An Arizona state lawmaker wants to make criminals out of some people who take videos of cops questioning or arresting someone.
The proposal by Sen.
, R-Fountain Hills, would bar shooting video within 20 feet of any “law enforcement activity” unless the officer first gave permission. A first offense would carry a $300 fine, with subsequent violations potentially sending someone to jail for up to six months.
Daniel Pochoda with the American Civil Liberties Union says SB1054 is a violation of First Amendment rights. And attorney Daniel Barr who handles media issues questioned the need for such a restriction.
But Kavanagh, a retired police officer, insisted he’s not trying to cloak law enforcement activity from public view.
He said people are free to stand 21 feet away. And he rejected contentions that someone standing that far back might not be able to record important details, like whether someone was reaching for a gun or a cell phone.
“Most cameras have great resolution where you don’t really lose anything when you’re 20 feet away,” Kavanagh argued. “At 20 feet you can pretty much pick up small objects.”
What’s behind the measure, he said, is the safety of police officers who may be doing anything from questioning a suspicious person to making an arrest.
“Having one or more persons suddenly walking up behind and around them with cameras is a distraction,” Kavanagh said.
“The officer doesn’t know if this is somebody who’s a friend of the individual he’s doing law enforcement action against or what,” he continued. “But it distracts the officer which creates a safety problem for the officer.”
“So we’re going to make it a crime?” Barr responded.
“If you’re actually interfering with them in some way, interfering with his movement or something like that, I can see that you can be sanctioned for that,” he continued, saying there already are laws on the books to cover that situation. “Whether you’re filming him or not has nothing to do with it.
Kavanagh disagreed, insisting that those trying to get videos are a special problem.
“They aren’t just standing or walking by,” he said.
“With video, you stand near and you point and you change your perspective to get a better shot,” Kavanagh continued. “It’s a much more intimate interaction than an ordinary citizen watching the cops do something.”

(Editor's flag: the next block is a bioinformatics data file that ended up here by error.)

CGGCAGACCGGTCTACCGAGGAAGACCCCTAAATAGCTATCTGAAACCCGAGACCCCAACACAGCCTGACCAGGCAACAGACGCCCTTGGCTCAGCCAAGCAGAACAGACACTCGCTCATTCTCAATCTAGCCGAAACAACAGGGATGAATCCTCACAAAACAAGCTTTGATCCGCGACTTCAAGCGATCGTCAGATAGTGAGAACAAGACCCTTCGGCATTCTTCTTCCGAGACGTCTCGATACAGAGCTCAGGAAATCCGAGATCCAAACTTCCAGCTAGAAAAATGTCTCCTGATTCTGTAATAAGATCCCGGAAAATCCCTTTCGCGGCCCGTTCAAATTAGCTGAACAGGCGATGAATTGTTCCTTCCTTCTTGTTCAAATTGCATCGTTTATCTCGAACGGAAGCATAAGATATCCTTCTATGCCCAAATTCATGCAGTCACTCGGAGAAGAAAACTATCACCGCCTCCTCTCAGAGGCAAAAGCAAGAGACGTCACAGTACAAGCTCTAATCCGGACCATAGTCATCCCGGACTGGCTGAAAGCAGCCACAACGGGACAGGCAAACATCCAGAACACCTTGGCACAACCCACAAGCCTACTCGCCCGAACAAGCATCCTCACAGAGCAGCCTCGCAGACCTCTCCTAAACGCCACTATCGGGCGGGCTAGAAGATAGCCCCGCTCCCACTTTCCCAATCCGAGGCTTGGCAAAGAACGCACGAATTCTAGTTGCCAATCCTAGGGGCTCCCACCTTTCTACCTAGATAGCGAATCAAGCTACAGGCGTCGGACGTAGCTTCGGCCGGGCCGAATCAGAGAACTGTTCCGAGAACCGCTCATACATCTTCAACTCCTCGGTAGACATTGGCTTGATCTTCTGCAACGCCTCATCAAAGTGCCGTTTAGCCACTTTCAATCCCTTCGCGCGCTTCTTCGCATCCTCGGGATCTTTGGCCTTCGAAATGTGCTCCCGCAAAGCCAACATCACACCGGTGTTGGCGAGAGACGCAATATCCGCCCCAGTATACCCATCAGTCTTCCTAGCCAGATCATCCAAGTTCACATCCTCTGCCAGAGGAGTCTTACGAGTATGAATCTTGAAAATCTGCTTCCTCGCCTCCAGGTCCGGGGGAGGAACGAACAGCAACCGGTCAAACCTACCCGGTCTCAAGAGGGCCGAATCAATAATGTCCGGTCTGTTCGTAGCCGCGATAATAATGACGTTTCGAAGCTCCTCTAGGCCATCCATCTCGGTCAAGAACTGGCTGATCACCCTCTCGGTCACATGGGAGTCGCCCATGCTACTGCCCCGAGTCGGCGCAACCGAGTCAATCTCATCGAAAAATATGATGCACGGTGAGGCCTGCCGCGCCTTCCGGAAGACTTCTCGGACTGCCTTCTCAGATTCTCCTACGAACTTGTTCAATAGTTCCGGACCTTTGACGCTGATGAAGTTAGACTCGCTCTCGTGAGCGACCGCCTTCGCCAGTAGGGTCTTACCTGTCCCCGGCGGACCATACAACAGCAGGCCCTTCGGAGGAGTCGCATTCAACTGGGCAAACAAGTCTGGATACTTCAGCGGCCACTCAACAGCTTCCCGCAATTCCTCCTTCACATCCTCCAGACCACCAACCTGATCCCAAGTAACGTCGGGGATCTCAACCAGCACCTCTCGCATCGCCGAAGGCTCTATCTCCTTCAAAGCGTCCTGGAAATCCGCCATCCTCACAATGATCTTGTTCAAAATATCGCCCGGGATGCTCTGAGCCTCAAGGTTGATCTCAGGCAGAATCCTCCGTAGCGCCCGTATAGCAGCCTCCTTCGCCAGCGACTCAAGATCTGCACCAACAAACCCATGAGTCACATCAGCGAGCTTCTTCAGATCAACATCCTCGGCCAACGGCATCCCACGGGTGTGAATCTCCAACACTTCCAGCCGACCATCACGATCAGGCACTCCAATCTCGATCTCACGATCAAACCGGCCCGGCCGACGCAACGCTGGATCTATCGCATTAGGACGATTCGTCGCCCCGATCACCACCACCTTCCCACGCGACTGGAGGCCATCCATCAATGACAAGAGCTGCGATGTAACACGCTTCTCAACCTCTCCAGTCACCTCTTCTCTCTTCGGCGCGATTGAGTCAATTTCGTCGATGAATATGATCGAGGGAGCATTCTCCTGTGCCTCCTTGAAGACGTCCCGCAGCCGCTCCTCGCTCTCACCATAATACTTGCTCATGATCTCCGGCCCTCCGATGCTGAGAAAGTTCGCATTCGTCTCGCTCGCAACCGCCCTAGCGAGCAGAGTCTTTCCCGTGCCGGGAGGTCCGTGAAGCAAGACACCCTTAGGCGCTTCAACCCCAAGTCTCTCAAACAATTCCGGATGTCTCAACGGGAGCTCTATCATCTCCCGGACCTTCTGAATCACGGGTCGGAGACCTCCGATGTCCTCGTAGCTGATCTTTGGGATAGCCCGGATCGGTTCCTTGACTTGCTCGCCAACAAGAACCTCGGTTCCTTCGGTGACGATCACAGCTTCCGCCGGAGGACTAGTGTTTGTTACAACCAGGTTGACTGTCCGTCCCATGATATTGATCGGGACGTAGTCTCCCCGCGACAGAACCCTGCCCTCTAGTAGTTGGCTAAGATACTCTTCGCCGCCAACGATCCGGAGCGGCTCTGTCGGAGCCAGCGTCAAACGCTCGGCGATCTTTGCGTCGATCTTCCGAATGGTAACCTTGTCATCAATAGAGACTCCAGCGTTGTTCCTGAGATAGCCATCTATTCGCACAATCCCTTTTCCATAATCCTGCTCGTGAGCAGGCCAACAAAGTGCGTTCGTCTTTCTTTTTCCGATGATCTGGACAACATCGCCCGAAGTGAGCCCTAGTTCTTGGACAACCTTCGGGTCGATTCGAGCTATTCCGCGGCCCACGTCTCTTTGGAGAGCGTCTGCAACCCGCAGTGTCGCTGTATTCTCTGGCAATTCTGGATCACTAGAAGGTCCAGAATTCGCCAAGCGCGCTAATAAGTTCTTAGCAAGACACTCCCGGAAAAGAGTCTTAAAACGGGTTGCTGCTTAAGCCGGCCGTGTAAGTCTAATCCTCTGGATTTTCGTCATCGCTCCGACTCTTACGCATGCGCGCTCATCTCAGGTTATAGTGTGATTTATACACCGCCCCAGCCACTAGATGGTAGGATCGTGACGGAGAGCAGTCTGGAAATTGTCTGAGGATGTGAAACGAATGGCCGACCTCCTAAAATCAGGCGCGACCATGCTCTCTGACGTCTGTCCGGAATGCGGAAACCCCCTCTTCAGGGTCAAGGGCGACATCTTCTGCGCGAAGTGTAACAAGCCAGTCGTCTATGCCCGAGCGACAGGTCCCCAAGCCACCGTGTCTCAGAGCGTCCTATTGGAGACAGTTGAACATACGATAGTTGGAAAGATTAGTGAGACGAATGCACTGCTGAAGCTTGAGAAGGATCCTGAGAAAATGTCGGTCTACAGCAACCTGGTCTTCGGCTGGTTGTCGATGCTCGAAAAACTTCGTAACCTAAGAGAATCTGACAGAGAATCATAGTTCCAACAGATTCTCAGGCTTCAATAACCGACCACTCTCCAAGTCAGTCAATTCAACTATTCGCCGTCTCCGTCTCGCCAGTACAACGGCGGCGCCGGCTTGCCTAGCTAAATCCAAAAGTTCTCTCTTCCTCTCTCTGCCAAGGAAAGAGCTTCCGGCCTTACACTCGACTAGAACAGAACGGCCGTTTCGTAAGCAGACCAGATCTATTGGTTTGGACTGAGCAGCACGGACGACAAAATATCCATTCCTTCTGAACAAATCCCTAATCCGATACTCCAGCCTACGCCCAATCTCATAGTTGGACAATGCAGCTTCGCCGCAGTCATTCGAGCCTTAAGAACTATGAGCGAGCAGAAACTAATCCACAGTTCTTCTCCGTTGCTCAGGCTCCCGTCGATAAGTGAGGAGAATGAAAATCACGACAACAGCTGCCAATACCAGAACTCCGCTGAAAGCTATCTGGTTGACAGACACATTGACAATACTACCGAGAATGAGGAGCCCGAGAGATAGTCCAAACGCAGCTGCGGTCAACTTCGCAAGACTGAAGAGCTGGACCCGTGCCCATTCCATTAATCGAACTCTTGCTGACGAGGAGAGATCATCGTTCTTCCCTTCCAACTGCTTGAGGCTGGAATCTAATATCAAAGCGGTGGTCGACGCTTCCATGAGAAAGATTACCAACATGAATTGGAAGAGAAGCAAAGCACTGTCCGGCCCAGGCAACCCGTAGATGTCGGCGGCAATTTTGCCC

Pochoda said the whole question of what might distract a police officer ignores the underlying issue.
“There is a clearly established First Amendment right for citizens — or anyone, you don’t have to be a citizen — to record public activities of law enforcement,” he said. “You don’t have to be a professional journalist to possess this First Amendment right.”
He acknowledged that courts have allowed infringements on that right, but only if there is a “demonstrable need.”
“You can’t just have this automatic arbitrary number,” Pochoda said, referring to that 20-foot video-free zone. He said those who interfere with police can always be detained.
“There’s nothing magic about 20 feet, that you’ll always be interfering if you’re less than 20 feet and never if you’re past 20 feet,” Pochoda said.
He also said that, as crafted, the measure could totally obliterate the right of individuals to videotape police activity if the only way to record it is to be within 20 feet, such as an arrest in an alley.
Barr said there’s another particular flaw in the proposal.
As written, it would make a criminal out of those who take out a cell phone to videotape their own questioning by police as, by definition, they would be within 20 feet of what’s happening.
Kavanagh, however, doesn’t see that as a problem, saying there’s no inherent right to videotape your own interaction, particularly if that’s an arrest.
“If you’re the subject of a law enforcement activity, you’ve got to submit to the authority of the police officer, put your hands on the car, keep your hands out of your pocket,” he said. “You don’t pretend that the cop’s not there so you can do whatever you want.”
But Kavanagh conceded that an absolute ban on taping one’s own interaction with police might not be justified if an officer is simply asking questions. He said it might be necessary to amend his legislation when it comes up for a hearing.